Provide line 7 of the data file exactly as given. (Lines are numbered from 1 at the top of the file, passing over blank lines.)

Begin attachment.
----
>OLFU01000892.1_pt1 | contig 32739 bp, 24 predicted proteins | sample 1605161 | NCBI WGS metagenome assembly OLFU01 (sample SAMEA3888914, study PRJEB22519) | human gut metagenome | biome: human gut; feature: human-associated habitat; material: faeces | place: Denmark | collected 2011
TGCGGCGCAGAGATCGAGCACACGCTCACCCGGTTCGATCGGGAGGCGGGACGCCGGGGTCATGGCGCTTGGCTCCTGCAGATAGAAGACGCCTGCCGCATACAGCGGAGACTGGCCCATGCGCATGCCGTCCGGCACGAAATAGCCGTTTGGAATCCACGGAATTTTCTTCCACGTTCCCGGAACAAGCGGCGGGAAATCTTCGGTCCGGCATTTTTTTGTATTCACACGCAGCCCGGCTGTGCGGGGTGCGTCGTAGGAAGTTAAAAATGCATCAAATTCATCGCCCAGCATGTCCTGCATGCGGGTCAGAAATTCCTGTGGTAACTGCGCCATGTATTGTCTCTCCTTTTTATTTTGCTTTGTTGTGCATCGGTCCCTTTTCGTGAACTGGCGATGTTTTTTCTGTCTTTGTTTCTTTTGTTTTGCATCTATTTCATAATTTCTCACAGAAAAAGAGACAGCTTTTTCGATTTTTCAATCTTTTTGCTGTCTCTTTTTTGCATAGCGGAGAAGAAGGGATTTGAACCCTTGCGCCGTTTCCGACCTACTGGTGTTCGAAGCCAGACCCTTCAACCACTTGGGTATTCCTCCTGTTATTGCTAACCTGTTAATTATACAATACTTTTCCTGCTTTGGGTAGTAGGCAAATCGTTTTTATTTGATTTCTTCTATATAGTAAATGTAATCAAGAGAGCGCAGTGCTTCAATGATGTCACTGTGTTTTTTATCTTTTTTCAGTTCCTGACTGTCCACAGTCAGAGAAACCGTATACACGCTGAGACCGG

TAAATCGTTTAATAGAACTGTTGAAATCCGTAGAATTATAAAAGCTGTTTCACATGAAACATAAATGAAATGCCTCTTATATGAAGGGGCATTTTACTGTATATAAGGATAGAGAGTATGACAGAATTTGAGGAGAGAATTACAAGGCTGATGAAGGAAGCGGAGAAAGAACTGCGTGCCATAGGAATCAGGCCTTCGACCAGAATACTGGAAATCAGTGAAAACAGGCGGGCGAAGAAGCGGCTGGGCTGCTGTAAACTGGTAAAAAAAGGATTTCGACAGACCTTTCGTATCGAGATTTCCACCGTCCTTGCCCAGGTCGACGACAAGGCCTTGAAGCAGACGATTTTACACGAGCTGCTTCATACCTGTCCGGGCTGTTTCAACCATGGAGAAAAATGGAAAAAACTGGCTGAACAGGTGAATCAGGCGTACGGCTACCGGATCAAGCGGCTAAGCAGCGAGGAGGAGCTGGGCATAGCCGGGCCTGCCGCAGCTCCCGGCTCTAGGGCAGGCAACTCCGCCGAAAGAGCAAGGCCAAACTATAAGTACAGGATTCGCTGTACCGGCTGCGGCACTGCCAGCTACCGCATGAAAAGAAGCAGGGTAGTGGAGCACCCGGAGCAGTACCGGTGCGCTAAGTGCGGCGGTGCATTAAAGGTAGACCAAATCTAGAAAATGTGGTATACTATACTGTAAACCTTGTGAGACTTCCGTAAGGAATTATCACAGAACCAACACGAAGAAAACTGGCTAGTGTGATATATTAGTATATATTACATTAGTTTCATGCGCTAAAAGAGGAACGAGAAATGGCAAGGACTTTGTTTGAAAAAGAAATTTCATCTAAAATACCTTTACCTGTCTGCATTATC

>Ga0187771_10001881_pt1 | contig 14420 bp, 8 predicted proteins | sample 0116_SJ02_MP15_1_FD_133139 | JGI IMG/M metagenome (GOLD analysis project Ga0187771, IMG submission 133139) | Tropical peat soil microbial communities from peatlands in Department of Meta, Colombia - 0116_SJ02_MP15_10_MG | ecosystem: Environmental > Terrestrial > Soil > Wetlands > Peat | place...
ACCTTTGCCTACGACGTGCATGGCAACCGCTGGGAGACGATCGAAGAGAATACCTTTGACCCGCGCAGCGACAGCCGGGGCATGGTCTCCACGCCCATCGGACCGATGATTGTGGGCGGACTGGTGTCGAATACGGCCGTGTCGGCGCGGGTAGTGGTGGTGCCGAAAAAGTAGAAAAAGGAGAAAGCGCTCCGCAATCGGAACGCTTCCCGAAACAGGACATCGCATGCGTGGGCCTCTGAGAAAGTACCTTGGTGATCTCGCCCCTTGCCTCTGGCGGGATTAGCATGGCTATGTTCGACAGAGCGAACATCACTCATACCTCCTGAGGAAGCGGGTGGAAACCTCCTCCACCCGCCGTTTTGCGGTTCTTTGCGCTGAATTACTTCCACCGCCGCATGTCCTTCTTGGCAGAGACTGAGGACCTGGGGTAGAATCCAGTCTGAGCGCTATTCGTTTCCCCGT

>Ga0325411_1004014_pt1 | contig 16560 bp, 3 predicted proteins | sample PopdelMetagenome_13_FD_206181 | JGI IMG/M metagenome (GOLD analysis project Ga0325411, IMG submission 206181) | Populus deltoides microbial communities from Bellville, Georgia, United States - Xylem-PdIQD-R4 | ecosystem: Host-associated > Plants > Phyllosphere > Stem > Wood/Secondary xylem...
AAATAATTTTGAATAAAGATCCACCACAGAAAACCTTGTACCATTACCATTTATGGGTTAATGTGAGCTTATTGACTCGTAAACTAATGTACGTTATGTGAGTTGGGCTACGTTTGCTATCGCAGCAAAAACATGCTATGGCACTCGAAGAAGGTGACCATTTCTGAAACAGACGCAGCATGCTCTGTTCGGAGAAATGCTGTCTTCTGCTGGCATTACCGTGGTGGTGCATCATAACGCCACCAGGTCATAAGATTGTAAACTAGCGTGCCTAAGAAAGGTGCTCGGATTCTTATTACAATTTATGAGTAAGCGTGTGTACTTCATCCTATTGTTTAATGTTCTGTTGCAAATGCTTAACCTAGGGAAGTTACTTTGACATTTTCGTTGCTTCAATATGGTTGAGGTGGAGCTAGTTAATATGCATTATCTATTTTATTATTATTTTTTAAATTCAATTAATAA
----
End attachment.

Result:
AAATAATTTTGAATAAAGATCCACCACAGAAAACCTTGTACCATTACCATTTATGGGTTAATGTGAGCTTATTGACTCGTAAACTAATGTACGTTATGTGAGTTGGGCTACGTTTGCTATCGCAGCAAAAACATGCTATGGCACTCGAAGAAGGTGACCATTTCTGAAACAGACGCAGCATGCTCTGTTCGGAGAAATGCTGTCTTCTGCTGGCATTACCGTGGTGGTGCATCATAACGCCACCAGGTCATAAGATTGTAAACTAGCGTGCCTAAGAAAGGTGCTCGGATTCTTATTACAATTTATGAGTAAGCGTGTGTACTTCATCCTATTGTTTAATGTTCTGTTGCAAATGCTTAACCTAGGGAAGTTACTTTGACATTTTCGTTGCTTCAATATGGTTGAGGTGGAGCTAGTTAATATGCATTATCTATTTTATTATTATTTTTTAAATTCAATTAATAA